How We Become Fragmented: The Rise of Our ECHOs

Every human on the planet has a deep yearning for love, connection and safety. When we’re faced with abuse or neglect as children, especially from those that we love, the need to escape arises. We need to psychologically distance ourselves to avoid becoming overwhelmed by our experiences. Desperately trying to maintain some attachment to our family, aspects of our self-esteem, we disconnect from that experience and we disown that part of our self. We strive instead to be “good”, to be acceptable and loveable. We yearn for safety and acknowledgement that we’re ok. Fisher (2017) puts it well when she states, “abused children capitalize on the human brain’s innate capacity to split or compartmentalize.” As good children we display sweet, mature and perfectionistic tendencies that become our gateway to acceptance. The rejected, disowned part of us however is kept locked up out of sight. Whilst it remains denied, disconnected and quite often beneath conscious awareness, on some level it lives on. The trauma is still very much alive. And when these parts can no longer remain hidden, they manifest in different forms. We manage to survive the neglect and abuse, but at the cost of disowning the most vulnerable part of our self.

 

A Part of Us Develops Normally Whilst Another Part Hides Away

 

Perhaps the most confusing aspect for many of us  is that the “good” part within us develops somewhat “normally,” learning skills, going to schools, engaging in activities that we enjoy; and yet on some level, we have parts within us that hold the traumas that we have experienced. This can quite often be confusing for people because they can’t understand how part of them functions normally, and yet there are parts of them with which they struggle.

 

These Fragmented Parts are Called ECHOs

 

In matrix Re-imprinting, we call these fragmented parts of ourselves “ECHOs” (Energetic Conscious Holograms). The ECHO is the part of us that holds and replays the trauma within our subconscious. It holds all the information about what happened to us in the moment the trauma occurred; for example, a change in our breathing, what we were wearing, eating, and what was happening in our environment. Each of the factors recorded become our triggers, and each time we encounter them in the present moment, our body responds in a way to protect us, which can quite often be a fight, flight or a freeze response.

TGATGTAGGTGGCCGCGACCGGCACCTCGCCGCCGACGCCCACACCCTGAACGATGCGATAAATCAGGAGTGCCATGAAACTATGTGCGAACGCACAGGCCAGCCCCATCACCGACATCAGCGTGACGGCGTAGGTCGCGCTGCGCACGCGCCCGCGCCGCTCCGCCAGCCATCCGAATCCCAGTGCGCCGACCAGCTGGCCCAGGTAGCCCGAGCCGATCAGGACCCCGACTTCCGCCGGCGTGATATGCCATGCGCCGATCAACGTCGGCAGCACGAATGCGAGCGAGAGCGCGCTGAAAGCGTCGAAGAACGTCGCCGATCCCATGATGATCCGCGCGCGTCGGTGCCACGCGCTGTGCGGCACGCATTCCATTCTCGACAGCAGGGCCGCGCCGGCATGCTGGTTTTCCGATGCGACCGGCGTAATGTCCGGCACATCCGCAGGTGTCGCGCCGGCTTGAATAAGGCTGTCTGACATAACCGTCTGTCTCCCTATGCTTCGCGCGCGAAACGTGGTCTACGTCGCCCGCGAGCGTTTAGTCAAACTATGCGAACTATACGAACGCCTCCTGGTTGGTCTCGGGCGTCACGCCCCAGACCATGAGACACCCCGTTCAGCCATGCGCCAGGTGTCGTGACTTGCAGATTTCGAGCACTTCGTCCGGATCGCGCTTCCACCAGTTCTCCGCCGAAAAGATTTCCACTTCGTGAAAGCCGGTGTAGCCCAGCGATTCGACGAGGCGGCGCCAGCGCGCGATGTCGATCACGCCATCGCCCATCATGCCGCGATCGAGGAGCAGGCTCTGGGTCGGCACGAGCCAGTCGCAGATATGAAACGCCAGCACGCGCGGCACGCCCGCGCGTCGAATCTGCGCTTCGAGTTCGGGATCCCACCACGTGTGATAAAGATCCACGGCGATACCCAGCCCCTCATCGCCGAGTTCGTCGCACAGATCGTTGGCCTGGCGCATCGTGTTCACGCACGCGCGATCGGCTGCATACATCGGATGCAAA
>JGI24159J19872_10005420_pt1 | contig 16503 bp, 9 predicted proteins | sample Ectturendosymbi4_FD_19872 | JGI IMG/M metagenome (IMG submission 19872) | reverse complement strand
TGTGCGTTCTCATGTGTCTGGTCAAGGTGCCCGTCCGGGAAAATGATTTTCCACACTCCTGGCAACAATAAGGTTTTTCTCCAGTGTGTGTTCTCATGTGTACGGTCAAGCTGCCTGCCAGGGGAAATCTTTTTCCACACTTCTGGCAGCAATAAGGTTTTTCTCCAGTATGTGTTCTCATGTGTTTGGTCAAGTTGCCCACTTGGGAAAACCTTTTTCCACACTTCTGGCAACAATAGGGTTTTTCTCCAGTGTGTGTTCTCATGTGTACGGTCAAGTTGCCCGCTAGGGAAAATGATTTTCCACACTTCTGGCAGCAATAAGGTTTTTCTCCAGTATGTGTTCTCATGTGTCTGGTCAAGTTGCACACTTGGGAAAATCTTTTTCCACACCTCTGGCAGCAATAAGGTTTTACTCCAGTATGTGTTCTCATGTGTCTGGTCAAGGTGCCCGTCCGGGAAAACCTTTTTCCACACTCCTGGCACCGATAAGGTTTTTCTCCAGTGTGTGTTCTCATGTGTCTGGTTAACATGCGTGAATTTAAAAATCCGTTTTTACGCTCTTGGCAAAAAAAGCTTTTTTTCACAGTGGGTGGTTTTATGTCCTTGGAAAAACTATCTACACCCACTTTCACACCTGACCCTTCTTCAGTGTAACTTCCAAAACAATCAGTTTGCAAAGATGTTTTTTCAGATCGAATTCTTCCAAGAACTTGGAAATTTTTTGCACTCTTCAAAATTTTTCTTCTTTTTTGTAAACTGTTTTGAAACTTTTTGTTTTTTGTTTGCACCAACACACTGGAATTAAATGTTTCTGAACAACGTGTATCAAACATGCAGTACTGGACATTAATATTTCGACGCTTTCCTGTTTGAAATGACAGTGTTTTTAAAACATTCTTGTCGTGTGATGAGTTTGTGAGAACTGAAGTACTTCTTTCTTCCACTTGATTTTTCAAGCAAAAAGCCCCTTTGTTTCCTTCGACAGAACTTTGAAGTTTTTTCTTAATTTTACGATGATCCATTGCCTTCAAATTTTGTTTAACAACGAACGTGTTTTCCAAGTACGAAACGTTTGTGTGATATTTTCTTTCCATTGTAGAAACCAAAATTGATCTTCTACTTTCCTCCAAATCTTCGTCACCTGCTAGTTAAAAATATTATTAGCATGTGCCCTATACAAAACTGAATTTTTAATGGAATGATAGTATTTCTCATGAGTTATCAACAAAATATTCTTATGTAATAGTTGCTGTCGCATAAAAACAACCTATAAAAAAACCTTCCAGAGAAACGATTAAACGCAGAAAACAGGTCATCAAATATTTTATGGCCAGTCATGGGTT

The key to healing our fragmented parts – our ECHOs, is to no longer deny or disconnect from them, but rather to gently nurture these parts of us and to work the trauma through to resolution. Every part of us is yearning to be heard, to be loved to be secure and to be connected, and Matrix Re-imprinting holds the key to resolution.


About Suicide...

***Trigger Warning – Post About Suicide***

 

I have spent countless hours sitting with people, listening to them and exploring why they feel the way that they do. I have worked with people who have both thought about suicide and attempted suicide. For some, it’s a mild ideation -a distant possibility, and yet for others it is an obsessive thought. The truth is, we may never know exactly why someone chooses to end their life because personal circumstances and reasons are varying, and there may be various contributing factors. But here is what I do know:

 

  1. Suicide isn’t about wanting to die, it’s about ending the suffering, it’s about not being able to bear living. Think about that for a minute. Think about what must be happening inside of that person’s psyche to be considering ending their lives. Try not to look at it from your perspective but try to see it from theirs. Each time we judge suicide as being a cowardly act, we close the doors on compassionate listening. We re-affirm to those who are already suffering- who may be considering the act of taking their lives, one more way in which they are inadequate. Generally speaking, when someone comes into clinic wanting to talk about their suicidal thoughts, they want to be heard without judgment or criticism. They want someone to acknowledge and respect them. They don’t want to be lectured or judged or told that it will pass.
  2. Suicidal people often have conflicting thoughts/voices, one which speaks of self-hatred and other is the voice of reason. One will provide all the reasons for wanting to end life, and the other will give reason for continuing to fight. Clients have on occasion described the thoughts of wanting to commit suicide as being all-consuming; and when this happens it becomes difficult to reach out for help.
  3. Whilst we are not responsible for another’s actions, we are responsible for our own and how we treat others. Our actions and words matter. Listening to someone, showing that you care, trying to be non-judgmental and gently pointing them towards professional help counts. Furthermore, looking within yourself at your own judgments and beliefs matters immensely.

 

Ultimately, every one of us inherently wants to survive, to live, to experience, to grow, to be heard, to love and to be loved; but when we don’t address our pain and take the time to understand who are and how we function, we struggle. In the famous words of Sigmund Freud, “unexpressed emotions will never die. They are buried alive and will come forth in uglier ways.” If we are to cultivate compassion and kindness within both our self and for others, we must first educate ourselves about ourselves.